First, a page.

Items tagged with graphics cards

NVIDIA and AMD have locked horns on the mid-range battlefield for graphics cards, the latter with its $200 (4GB) and $239 (8GB) Radeon RX 480, and the former responding with its $250 GeForce GTX 1060 ($300 for the Founder's Edition). Of course, it's the custom cards that are most interesting, and though the GTX 1060 is just two days removed from an official unveiling, companies like Gigabyte and ASUS are already teasing their own variants.Starting with ASUS, you can expect several custom versions of the GeForce GTX 1060, three of which it teased on its Republic of Gamers Facebook page. They include... Read more...
Hot on the heels of AMD releasing its first Polaris part, the Radeon RX 480, its hardware partners are finalizing customized cards that sport factory overclocks and custom cooling solutions that help the cards run chillier and quieter than stock. Two that have just been announced include the ASUS ROG Strix RX 480 and the MSI Radeon RX 480 8G Gaming X. Before we dive into these custom cards, let's talk a moment about the Radeon RX 480. If you haven't done so already, check out our full review with plenty of benchmarks and analysis. Short and to the point, we declared the first Polaris part from... Read more...
Multiple websites are claiming to have received graphics cards from ASUS and MSI with jacked up clockspeeds that are higher than the ones shipping to consumers by default. Known as review samples, it's not uncommon to see slight deviations from the final product when reviewers get their hands on parts before they've launched to retail, but the insinuation here is that ASUS and MSI are gaming the review process to give their cards an edge over the competition. This isn't a black and white situation. The folks at TechPowerUp noticed that something was amiss with MSI's GeForce GTX 1080 Gaming X card,... Read more...
As if we needed more reasons to fall in lust with NVIDIA's GeForce GTX 1080 graphics card, the GPU maker's hardware partners have begun releasing custom variants that up the ante with more aggressive aesthetics, superior cooling, and faster clockspeeds. We saw it yesterday with EVGA's GeForce GTX 1080 Superclocked ACX 3.0 Edition, and now ASUS and Zotac are following suit with custom designed Pascal parts of their own.We'll start with ASUS, which tapped its Republic of Gamers division to construct the ROG Strix GTX 1080. ASUS considers it "the new king of the hill," and though its competitors might... Read more...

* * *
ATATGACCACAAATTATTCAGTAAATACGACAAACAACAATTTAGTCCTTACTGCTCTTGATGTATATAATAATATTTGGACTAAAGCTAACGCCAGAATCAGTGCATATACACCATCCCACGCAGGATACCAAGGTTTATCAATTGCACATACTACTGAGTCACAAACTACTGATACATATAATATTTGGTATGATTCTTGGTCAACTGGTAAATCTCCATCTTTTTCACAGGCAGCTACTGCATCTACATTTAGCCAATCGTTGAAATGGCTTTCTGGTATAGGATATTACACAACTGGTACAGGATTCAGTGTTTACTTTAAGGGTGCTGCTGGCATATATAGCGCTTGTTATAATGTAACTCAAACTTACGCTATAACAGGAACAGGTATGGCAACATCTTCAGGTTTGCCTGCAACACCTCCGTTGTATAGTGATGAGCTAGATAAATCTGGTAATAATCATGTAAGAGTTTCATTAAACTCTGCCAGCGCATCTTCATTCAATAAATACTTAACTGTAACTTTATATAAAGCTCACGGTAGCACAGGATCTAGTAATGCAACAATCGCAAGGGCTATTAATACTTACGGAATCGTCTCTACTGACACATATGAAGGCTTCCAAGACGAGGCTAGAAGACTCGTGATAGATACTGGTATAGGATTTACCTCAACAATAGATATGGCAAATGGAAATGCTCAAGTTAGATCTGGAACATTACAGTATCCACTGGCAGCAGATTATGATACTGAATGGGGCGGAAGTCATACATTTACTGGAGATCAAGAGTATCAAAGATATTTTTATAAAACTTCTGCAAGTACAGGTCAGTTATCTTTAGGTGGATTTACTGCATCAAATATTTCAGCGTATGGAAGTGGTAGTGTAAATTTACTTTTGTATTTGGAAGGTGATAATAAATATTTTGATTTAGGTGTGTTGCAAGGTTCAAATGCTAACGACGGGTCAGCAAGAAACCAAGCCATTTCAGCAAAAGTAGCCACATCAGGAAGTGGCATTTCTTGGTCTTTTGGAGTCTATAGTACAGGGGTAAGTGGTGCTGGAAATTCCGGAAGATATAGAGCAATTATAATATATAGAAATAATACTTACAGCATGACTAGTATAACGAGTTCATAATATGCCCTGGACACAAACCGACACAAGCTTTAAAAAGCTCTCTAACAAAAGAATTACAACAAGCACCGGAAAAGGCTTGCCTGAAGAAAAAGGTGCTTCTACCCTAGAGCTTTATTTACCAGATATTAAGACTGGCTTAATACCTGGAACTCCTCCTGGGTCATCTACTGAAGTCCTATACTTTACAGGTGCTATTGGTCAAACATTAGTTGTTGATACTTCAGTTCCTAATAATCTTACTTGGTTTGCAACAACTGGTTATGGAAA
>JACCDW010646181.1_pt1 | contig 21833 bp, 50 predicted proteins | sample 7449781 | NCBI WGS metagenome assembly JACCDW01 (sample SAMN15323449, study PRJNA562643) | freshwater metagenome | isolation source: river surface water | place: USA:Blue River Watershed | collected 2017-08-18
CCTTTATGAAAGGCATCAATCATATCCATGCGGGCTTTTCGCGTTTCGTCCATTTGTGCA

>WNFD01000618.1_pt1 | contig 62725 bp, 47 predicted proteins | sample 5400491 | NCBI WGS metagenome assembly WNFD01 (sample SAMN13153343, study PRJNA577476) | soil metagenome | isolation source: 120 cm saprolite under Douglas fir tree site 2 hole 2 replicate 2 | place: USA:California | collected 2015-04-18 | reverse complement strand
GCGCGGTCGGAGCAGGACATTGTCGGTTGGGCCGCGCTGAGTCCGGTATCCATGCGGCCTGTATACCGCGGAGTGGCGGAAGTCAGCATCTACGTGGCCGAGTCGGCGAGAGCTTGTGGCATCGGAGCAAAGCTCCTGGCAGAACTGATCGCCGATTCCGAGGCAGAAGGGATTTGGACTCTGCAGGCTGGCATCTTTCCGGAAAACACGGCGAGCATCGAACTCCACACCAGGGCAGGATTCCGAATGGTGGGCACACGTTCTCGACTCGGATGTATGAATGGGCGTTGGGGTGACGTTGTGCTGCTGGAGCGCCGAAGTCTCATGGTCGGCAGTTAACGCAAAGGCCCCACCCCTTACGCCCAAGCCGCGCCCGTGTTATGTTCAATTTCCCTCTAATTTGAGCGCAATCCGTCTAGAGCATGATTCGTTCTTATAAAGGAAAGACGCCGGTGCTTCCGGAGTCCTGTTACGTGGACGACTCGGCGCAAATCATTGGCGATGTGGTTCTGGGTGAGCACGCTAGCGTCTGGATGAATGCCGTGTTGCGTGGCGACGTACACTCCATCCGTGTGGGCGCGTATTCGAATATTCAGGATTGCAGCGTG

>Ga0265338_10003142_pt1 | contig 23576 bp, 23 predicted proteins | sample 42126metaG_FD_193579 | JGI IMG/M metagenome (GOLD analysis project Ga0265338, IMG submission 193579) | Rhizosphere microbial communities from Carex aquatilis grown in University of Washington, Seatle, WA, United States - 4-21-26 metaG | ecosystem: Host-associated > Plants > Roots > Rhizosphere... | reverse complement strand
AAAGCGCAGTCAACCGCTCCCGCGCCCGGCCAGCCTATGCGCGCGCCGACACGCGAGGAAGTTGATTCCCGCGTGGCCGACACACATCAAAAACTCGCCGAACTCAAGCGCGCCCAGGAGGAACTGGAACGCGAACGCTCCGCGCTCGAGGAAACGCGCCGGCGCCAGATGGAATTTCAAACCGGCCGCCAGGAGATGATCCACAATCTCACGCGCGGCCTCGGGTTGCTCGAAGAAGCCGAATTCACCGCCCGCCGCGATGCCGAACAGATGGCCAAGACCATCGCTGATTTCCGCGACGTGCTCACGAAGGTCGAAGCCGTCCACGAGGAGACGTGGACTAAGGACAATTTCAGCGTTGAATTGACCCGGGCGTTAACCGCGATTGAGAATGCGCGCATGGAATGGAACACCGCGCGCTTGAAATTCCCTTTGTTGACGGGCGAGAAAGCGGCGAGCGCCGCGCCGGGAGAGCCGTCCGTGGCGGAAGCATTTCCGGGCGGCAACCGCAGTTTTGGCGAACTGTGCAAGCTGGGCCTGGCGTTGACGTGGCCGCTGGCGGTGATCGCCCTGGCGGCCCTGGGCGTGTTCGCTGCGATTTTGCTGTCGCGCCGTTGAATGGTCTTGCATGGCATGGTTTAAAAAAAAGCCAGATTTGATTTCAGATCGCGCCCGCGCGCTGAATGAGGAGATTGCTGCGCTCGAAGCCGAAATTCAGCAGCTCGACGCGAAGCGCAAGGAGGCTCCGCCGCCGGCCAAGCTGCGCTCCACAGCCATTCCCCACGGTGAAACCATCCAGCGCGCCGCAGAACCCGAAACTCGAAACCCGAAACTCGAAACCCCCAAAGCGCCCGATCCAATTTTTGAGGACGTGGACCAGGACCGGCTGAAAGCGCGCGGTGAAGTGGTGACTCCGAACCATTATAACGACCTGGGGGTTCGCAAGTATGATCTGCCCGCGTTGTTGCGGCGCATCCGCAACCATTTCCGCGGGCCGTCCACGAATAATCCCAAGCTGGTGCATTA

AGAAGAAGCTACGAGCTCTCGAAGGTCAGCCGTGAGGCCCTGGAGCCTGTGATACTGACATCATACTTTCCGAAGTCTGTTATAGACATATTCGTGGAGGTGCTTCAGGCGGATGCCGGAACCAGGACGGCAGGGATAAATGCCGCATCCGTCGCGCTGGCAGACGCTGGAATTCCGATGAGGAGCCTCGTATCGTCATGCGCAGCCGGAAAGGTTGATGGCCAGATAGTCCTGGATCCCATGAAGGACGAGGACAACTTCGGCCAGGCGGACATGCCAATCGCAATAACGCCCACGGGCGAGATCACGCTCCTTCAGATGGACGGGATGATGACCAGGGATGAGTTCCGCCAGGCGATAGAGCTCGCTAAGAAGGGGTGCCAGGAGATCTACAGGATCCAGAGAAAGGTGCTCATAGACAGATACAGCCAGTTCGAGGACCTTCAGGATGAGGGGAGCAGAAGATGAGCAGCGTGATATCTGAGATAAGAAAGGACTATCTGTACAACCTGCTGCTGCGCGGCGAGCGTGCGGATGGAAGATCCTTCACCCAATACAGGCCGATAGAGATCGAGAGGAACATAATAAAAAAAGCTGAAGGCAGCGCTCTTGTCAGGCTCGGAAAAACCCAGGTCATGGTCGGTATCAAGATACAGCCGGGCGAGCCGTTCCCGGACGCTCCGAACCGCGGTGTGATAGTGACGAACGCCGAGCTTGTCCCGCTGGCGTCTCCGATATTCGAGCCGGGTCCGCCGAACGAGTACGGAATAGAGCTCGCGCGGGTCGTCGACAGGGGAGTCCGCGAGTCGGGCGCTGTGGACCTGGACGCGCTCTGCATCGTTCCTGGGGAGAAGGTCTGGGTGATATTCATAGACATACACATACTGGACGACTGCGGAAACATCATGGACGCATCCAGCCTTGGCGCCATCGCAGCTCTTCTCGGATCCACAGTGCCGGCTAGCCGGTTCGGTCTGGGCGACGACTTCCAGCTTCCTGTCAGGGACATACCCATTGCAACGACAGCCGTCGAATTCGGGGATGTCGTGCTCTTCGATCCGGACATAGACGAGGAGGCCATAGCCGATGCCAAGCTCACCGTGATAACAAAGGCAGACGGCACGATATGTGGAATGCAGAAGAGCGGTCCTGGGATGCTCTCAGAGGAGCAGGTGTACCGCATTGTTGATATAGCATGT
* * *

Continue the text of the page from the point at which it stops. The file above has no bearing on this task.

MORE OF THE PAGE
Eventually we're going to see next-generation graphics cards outfitted with GDDR5X memory. It's a process getting to that point, and slowly but surely, things are moving along. To wit, JEDEC ratified the GDDR5X specification back in January of this year, and not even a full month later Micron announced that its GDDR5X program was in "full swing" with sampling to soon follow. Well, that time has come.We just got word straight from Micron that it has indeed started sampling GDDR5X memory to clients. That's a big deal because it's one of the last steps in the rather long process of introducing new... Read more...
We're all waiting with bated breath for NVIDIA to unleash Pascal, which will reportedly be produced on a 16-nanometer FinFET process technology and bring about big performance gains over Maxwell, but NVIDIA might not be done milking Maxwell just yet. On the opposite end of the performance spectrum, it's said that NVIDIA is prepping a GeForce GTX 950 LP (or SE) as a budget replacement for its GeForce GTX 750 card.What would be the point? If we're being cynical, it's largely a marketing play—higher numbers suggest better performance, and since NVIDIA already released a standard GeForce GTX 950 to... Read more...
Today's graphics cards push pixels harder and faster than ever, and it takes plenty of cooling prowess to keep these modern day GPUs from burning up. Stock coolers get the job done, but they tend to run loud. Enter third party players like Arctic Cooling, which just launched its new Accelero Xtreme III VGA cooler for both Nvidia and AMD videocards. The Accelero Xtreme III features a trio of 92mm PWM fans with a maximum cooling capacity of up to 300 watts. Underneath is an 84-fin heatsink with 5 copper heatpipes and pre-applied MX-4 thermal compound. According to Arctic Cooling, all this technology... Read more...